Additionally, some accuse him of plagerizing from R. Yosef Engel and R. Engel's comments to the Zohar. I have never seen this in print (aside from the comment).

    That being said, to accuse R. Margulies of not being extremely well read and very, very, erudite is wrong. If one looks to R. Yosef HaKohen Schwartz, who himself was one of the biggest bikeim of his day. He corresponded with R. Margulies and among other notes that R. Margulies's "praises are known to all" that he is "an amazingly sharp mind." Furhter, if one looks at his bibliography in three parts in the journal Areshet is very apparent R. Margulies's breath of knowledge. Finally, as evidenced by the bibliography below, R. Margulies produced many, many books and if in one or two he may have been sloppy in attribution it is equally clear that the vast majority of his works he was not.

    R. Margulies passed away in 1971.

    Sources: Sefer Margolios, ed. Dr. Y. Refael; R. Z.W. Leiter, Tzion l'Nefesh Hayyiah no. 109; R. Y. Schwartz, Ginzei Yosef.

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  • 05/10/06--10:09: The Meshumad Hazzan
  • As some of you know I have an interest in meshumdim and their wide affect on modern day Judaism. Thus, Yehoshua Mondshine's latest installment in his series on corrupted stories is especially good. Some may recall our earlier post on Mondshine's earlier piece about the "classic" ba'al teshuva story and its root in a Shai Agnon story, I think this one is equally as good.

    This story is a Habad story and it basically goes like this. There was a Hazzan in Habad known as Reb Yechiel the Meshumad. His story was that as a young boy his entire village was wiped out by a progrom. The Poritz kept him as his own son and did not tell him that he was Jewish. The boy had no idea who his true ancestors were. As the boy grew up it became appearent he had a talent for music and was sent to a music school. At school some kids taunt him for being Jewish (there are slightly different variations here) and he has no idea why. He goes back to his "father" and he is then told what happened and eventually hooks up with Habad and becomes the Hazzan.

    This entire story is not in the least bit true. First, they have letters from the Hazzan Yechiel to his (real Jewish) father. Second, in those letters he discusses his lineage so he was well aware where he came from. Third, he was never a meshumad. Instead, it seems he was the meshulach for Yeshivat Tomkhei Torah. It seems that meshulach and meshumad are close enough that people got them mixed up!? However, once the meshulach became a meshumad it was only a small leap to create an entire legend surrounding his childhood.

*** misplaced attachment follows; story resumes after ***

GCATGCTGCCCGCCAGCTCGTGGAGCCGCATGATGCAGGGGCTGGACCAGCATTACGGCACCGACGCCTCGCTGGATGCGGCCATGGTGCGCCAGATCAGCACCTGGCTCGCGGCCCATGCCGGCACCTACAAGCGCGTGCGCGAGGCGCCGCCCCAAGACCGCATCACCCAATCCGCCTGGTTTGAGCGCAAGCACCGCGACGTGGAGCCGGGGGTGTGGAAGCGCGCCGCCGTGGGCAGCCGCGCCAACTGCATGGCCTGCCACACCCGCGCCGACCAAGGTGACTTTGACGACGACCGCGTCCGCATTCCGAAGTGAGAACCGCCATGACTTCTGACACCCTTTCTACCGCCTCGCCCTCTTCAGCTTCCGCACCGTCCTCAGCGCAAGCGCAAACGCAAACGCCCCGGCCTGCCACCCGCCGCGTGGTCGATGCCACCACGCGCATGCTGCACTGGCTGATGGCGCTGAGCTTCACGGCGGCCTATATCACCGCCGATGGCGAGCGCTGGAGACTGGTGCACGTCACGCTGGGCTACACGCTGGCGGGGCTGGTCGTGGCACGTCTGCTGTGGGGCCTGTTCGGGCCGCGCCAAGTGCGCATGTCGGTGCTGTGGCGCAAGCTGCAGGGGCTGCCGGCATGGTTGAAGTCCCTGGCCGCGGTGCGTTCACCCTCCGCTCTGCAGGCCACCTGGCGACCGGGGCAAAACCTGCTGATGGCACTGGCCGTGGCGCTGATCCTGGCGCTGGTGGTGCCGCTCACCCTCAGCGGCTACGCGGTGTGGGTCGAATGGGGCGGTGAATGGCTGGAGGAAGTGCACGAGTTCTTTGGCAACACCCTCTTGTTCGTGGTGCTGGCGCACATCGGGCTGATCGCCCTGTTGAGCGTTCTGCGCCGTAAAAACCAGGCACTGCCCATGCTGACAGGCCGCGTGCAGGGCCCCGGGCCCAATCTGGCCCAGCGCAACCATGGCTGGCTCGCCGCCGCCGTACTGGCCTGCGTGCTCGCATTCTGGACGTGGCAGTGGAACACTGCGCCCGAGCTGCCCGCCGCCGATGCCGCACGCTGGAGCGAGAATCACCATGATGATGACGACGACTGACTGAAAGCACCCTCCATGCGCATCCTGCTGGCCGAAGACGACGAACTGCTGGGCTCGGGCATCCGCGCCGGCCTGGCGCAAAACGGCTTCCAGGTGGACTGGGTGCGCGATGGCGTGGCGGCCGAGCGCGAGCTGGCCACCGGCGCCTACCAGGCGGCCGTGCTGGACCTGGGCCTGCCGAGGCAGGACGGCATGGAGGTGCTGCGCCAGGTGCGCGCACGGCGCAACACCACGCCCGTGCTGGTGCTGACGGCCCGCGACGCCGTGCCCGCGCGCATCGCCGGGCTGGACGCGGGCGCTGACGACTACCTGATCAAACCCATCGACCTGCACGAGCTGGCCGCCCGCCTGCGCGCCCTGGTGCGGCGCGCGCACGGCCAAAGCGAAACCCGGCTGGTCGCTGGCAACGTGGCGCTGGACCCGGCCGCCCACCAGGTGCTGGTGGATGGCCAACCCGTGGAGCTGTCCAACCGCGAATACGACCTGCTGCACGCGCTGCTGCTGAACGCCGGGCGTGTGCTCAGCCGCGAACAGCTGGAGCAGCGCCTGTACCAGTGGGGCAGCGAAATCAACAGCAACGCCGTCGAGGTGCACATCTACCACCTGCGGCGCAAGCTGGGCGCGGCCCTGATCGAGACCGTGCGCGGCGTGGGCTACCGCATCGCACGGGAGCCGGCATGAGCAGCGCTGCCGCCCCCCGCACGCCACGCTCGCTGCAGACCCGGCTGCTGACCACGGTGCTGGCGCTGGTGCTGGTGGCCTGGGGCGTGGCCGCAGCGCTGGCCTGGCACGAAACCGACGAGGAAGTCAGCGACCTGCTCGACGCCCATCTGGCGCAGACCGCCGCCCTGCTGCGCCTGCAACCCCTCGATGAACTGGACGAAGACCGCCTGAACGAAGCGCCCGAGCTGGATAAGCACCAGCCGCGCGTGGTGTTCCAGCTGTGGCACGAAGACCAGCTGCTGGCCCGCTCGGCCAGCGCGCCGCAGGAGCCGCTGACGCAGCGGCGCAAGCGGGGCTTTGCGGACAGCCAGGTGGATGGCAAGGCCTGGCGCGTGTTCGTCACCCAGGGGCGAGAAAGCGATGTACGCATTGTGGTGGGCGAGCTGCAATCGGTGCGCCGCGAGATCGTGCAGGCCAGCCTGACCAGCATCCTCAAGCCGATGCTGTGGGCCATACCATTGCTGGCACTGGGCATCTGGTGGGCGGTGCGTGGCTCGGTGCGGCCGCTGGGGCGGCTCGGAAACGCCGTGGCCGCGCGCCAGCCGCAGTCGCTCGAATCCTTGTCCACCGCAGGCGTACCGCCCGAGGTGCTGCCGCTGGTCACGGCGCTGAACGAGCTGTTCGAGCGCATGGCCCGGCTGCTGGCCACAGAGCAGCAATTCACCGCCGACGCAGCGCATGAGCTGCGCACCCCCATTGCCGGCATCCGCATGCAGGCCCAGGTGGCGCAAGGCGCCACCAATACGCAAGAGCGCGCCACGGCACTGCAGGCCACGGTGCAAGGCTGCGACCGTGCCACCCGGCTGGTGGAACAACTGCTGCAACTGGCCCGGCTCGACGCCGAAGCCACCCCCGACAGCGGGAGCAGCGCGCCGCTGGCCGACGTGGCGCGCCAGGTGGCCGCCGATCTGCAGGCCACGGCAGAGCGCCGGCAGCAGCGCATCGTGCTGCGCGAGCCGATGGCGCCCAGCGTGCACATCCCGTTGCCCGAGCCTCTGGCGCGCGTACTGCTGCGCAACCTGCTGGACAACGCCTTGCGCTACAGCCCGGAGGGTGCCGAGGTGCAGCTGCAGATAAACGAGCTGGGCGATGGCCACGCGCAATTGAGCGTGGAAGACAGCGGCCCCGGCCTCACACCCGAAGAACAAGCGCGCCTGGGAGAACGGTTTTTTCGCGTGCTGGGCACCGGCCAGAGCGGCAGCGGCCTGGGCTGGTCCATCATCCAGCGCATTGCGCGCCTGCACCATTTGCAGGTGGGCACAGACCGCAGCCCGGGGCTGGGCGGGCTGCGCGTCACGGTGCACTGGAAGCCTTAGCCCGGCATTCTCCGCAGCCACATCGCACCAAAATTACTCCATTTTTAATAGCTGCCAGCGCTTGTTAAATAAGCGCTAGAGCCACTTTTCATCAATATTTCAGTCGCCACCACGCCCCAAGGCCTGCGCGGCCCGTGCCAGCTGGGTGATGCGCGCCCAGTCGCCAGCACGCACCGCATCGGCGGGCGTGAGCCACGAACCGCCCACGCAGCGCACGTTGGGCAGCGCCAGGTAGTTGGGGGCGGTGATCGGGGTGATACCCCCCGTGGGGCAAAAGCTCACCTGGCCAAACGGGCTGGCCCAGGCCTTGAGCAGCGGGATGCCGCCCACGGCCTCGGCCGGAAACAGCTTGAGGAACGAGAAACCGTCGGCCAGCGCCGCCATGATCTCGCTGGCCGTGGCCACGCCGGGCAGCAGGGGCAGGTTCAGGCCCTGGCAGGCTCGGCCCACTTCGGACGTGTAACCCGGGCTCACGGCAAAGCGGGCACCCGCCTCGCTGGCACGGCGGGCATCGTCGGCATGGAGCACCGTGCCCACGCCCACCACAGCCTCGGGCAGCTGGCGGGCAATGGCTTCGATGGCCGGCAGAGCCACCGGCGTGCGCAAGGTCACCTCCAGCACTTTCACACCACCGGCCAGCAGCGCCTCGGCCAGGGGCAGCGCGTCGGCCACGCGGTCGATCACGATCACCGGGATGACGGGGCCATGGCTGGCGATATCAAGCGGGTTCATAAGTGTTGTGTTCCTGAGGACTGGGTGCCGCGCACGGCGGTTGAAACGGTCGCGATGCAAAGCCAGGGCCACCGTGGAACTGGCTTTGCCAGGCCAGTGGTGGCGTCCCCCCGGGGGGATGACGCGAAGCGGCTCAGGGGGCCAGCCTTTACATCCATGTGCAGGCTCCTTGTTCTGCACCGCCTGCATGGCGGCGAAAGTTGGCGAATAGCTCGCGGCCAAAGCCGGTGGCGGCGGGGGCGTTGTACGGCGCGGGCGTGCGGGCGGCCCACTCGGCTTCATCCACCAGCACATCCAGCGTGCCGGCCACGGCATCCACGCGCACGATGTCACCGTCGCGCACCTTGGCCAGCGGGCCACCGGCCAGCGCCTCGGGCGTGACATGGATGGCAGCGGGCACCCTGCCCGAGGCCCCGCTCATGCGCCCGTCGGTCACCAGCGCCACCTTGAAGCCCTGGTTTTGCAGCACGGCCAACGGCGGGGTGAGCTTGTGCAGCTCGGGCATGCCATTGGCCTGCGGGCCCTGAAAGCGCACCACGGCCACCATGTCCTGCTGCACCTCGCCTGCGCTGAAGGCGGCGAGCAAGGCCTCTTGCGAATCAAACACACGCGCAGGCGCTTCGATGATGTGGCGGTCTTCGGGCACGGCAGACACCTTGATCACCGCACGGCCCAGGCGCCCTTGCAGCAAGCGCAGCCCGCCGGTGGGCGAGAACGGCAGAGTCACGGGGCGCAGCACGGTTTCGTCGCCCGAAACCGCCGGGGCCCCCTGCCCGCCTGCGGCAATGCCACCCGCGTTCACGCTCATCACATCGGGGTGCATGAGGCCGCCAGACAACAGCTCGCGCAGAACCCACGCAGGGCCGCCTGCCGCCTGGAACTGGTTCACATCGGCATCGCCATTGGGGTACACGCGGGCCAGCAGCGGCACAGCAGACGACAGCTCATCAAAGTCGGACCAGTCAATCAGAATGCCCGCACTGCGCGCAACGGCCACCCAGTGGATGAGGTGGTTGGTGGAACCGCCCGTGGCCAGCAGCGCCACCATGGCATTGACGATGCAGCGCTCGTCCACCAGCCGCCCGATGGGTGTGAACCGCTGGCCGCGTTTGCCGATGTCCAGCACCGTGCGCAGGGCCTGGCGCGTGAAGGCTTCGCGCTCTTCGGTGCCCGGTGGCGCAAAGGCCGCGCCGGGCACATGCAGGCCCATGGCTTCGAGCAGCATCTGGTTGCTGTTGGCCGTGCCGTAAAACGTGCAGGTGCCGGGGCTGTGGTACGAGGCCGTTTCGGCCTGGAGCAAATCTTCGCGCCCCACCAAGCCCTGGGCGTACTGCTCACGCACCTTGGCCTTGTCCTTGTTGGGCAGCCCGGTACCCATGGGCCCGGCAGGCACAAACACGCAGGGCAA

The full article is available here.

    Additionally, it seems the niggun which the story revolves around - the one for hu' 'elokanu in the mussaf of Shabbat is based upon a non-Jewish one.

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  • 05/10/06--17:37: Note to Email subscribers
  • Those who subscribe via email, the prior service, bloglet, appears to be dead. I have now switched to feedblitz. If you have already subscribed you need not do anything you have been automatically switched. However, if you would like to subscribe it is on the left side of the page.

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    The Vilna edition of the Shas printed by the Romm Press has become the standard edition of the Shas. This Shas had many important additions and corrections that prior ones did not. One of those was the inclusion of the comments of R. Jacob Emden.

    However, it appears that one comment, a rather important one was left out. R. Emden in Gitten page 60 made a comment regarding the Hassidim, this does not appear in the Vilna Shas. In the Mozonim edition they partially rectified this by providing a partial transcription of the passage. But it seems they were unable to reproduce the entire passage and thus, even in their edition it contains numerous ellipses. Now, in the most recent volume of the journal Ohr Yisrael, R. M.M. Goldstein has provided the complete passage. As will be apparent, this is a very important passage. R. Goldstein got this from the manuscript of R. Emden's comments which is now housed in the Oxford Library. In the article, R. Goldstein provides of copy of the original manuscript.

    In it R. Emden discusses Kabbalah and that this subject is really only for a select few. (He also explains the term aggadah in relation to kabbalah). He then continues to explicate the limited distrubution of kabbalah and says
    ואינו מתגלה אלא ליחידי סגולה לא עמוד איש בליעל ורע בסודה, ולהוציא גם ממה שנהגו מתחסדים חדשים מקרוב באו לעסוק בספר הזוהר ואר"י בקבע, ועשו תלמוד והלכות עראי וטפל, אין חפץ ה' בהם, הלא מזקנים נתבונן שעיקר למודם ותורתם לא היה אלא בנגלה בלבד, וסתרי תורה לא היה נמסרים אלא ליחיד עמוד בחצי ימיו על פי תנאי פרישות הרבה כמו שאמרו פרק אין דורשין, ואף זה לא אשכח ותני רק למבין מדעתו וחכם, והללו עשו פומבי לדבר פתאים בל ידעו מה, כסילים נעדרי דעת, השה אלוה חכמה ולא חלק להם בבינה

    [kabbalah] should only be given to a limited set of person, one who can understand its secrets, this excludes the new hassidim who spend their time reading the Zohar and the works of the AR"I, but only spend amount of time on the Talmud and the laws, God does not want them, from our ancestors we have learnt that the majority of ones time should be only in the revealed Torah, the seceret Torah was only for special ones, who where older [at the mid point in life] with conditions of ascetism as is described in the Talmud Haggiah, it is only given to those who can understand by themselves, however, these [the hassidim] they make public things which should be private to those who don't know anything, idiots totally lacking in knowledge, God who gives wisdom did not give them understanding.